Research Report: Study Finds Ayahuasca Administration Associated with Antidepressant Effects

MAPS Bulletin Winter 2015 Vol. 25, No. 3

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Image: Banisteriopsis caapi flowers. Image courtesy of Rafael G. dos Santos.

Depressive disorders are highly prevalent, and are associated with increased mortality and high morbidity (Ebmeier et al., 2006; Andrade et al., 2012). An important proportion of depressive patients do not benefit from currently available medications, which often produce significant side-effects and may take as long as two to three weeks to produce therapeutic effects (Pacher and Kecskemeti, 2004). Therefore, new pharmacological tools for the treatment of depressive disorders should be explored.

Ayahuasca is a hallucinogenic botanical preparation traditionally used by indigenous groups of Amazonian countries such as Brazil, Colombia, Peru and Ecuador for ritual and therapeutic purposes (Schultes and Hofmann, 1992). The main ingredient in ayahuasca is the jungle vine Banisteriopsis caapi. In Brazil, Peru and Ecuador, ayahuasca is usually prepared by boiling the steams of the liana together with the leaves of the shrub Psychotria viridis, whereas the leaves of other liana, Diplopterys cabrerana, are used in Colombia and Ecuador (Schultes and Hofmann, 1992). B. caapi contains beta-carboline alkaloids (harmine, tetrahydroharmine and harmaline) and P. viridis and D. cabrerana are rich in the hallucinogenic tryptamine dimethyltryptamine (DMT). When taken orally, DMT is not psychoactive, since it is metabolized in the liver and gut by the enzyme monoamine oxidase (MAO). However, the beta-carbolines in ayahuasca are reversible inhibitors of this enzyme, allowing DMT to reach systemic circulation and the brain (Riba et al., 2003; Riba et al., 2015).

In the beginning of the 20th century, syncretic religions that mixed indigenous, African and Christian beliefs, and that centered their religious practices on the ritual and therapeutic use of ayahuasca, were created in the Brazilian Amazon (Labate et al., 2009; Labate and Jungaberle, 2011; Labate and Cavnar, 2014). In the following decades, these religions remained restricted to the Amazon cities, but in the late 1970’s groups like the Santo Daime and the União do Vegetal slowly expanded to the Brazilian urban centers. In the last two decades, the use of ayahuasca has expanded from South American cities to Europe, the United States, and Asia (Labate et al., 2009; Labate and Jungaberle, 2011; Labate and Cavnar, 2014).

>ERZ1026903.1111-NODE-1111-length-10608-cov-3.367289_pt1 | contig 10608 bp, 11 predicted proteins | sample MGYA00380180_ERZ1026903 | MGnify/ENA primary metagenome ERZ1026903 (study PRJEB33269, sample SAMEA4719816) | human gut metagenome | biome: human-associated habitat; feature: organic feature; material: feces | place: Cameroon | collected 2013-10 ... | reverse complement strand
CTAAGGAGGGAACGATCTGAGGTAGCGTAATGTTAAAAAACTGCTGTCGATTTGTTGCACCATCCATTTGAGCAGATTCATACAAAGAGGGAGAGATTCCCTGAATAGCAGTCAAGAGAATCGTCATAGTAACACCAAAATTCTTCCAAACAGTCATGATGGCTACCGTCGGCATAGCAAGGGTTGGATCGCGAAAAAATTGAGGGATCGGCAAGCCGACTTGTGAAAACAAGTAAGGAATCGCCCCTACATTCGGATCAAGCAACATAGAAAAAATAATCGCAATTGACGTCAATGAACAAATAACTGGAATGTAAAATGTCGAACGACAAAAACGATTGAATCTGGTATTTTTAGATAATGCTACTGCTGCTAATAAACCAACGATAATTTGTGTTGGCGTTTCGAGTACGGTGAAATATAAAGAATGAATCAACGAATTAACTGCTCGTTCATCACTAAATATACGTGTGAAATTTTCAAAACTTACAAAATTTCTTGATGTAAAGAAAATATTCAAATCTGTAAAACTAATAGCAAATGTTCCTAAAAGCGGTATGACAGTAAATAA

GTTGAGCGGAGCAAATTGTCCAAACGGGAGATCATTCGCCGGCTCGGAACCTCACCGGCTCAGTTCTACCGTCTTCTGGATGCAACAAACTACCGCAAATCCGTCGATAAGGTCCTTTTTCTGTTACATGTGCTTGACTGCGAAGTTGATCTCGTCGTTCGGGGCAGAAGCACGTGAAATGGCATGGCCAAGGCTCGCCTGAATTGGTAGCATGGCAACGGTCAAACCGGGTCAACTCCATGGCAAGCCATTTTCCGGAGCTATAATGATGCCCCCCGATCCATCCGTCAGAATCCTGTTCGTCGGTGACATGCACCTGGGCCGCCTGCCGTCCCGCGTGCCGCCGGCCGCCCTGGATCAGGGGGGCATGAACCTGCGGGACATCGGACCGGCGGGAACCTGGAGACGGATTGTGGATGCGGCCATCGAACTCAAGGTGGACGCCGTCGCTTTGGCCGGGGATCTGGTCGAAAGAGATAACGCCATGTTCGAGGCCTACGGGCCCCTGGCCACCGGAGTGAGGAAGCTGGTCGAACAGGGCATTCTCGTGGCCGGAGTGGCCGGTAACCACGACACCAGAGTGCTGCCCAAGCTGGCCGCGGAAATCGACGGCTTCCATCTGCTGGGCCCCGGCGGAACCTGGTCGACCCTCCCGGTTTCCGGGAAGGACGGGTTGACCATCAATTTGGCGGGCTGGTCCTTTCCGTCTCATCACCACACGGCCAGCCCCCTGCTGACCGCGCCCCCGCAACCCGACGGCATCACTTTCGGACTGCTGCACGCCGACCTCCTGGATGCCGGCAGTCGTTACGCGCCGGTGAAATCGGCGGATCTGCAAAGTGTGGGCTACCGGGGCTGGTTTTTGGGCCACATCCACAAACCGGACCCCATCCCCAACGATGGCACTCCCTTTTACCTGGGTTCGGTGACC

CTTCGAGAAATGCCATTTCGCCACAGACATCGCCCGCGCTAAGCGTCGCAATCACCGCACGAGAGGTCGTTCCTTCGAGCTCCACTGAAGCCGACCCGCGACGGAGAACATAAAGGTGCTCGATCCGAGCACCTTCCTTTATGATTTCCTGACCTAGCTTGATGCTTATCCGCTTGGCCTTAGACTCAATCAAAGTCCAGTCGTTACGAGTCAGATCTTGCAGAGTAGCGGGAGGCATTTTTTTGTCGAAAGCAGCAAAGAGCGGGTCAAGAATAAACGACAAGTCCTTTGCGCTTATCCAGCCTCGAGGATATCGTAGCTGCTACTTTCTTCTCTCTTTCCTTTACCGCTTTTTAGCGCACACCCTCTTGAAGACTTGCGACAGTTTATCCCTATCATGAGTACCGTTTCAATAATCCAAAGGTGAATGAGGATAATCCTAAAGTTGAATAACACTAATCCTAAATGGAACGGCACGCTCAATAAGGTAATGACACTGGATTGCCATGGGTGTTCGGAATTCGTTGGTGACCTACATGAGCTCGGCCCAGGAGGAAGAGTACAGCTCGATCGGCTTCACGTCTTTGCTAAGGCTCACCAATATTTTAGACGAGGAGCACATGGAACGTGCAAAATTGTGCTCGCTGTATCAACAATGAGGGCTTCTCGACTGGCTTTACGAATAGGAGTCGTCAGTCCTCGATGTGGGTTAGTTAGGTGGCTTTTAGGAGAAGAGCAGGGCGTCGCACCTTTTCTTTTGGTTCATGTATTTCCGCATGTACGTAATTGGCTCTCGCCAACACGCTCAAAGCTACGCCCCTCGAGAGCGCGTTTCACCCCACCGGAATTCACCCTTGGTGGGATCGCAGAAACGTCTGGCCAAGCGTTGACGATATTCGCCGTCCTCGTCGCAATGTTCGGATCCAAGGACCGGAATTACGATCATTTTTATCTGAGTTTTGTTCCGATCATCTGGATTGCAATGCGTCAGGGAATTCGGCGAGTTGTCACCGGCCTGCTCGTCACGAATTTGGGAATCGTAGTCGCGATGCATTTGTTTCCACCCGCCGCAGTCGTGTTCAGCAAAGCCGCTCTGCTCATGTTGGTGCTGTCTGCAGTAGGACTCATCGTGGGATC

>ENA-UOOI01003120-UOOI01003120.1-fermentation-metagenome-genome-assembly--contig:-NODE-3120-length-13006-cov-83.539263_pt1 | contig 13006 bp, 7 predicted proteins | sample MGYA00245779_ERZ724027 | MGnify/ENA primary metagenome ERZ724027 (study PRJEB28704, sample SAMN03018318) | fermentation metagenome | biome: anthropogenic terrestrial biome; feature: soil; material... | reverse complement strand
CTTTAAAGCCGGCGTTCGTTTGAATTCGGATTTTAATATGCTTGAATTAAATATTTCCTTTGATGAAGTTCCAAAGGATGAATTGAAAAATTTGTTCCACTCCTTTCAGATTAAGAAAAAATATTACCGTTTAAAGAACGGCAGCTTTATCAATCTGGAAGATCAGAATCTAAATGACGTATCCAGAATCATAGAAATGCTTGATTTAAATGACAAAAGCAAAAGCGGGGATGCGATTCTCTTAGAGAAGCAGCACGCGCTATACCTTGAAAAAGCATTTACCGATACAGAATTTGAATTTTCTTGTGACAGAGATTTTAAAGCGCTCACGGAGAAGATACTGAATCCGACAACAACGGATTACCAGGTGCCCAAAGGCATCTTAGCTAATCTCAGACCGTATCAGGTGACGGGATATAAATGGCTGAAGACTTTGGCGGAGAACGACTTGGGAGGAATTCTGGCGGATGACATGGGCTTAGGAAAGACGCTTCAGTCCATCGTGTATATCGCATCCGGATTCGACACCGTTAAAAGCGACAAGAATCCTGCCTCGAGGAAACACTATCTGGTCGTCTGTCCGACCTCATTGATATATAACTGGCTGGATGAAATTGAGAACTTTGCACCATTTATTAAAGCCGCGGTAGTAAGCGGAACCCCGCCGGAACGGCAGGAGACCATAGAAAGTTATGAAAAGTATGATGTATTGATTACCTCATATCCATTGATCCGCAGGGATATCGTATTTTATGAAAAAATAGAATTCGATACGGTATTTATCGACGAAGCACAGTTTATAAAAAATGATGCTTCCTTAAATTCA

Flávia L. Osório, Ph.D.

The expansion in the number of people interested in the ritual and religious aspects of ayahuasca was accompanied by several studies describing anxiolytic and antidepressive effects associated with the ingestion of ayahuasca (Grob et al., 1996; dos Santos et al., 2007; Labate et al., 2009; Labate and Jungaberle, 2011; Barbosa et al., 2012; Bouso et al., 2012; Labate and Cavnar, 2014; dos Santos et al., in press). Moreover, our group reported that harmine produces antidepressive effects in rats (Fortunato et al., 2009; Fortunato et al., 2010a; Fortunato et al., 2010b; dos Santos et al., in press). Furthermore, studies with other hallucinogenic compounds like psilocybin and LSD, which share chemical and pharmacological properties with DMT, have described that these compounds produce anxiolytic and antidepressive effects in patients with life-threatening diseases (Grob et al., 2011; Gasser et al., 2014). However, there is no clinical trial that investigated the possible antidepressive effects of ayahuasca in depressive patients.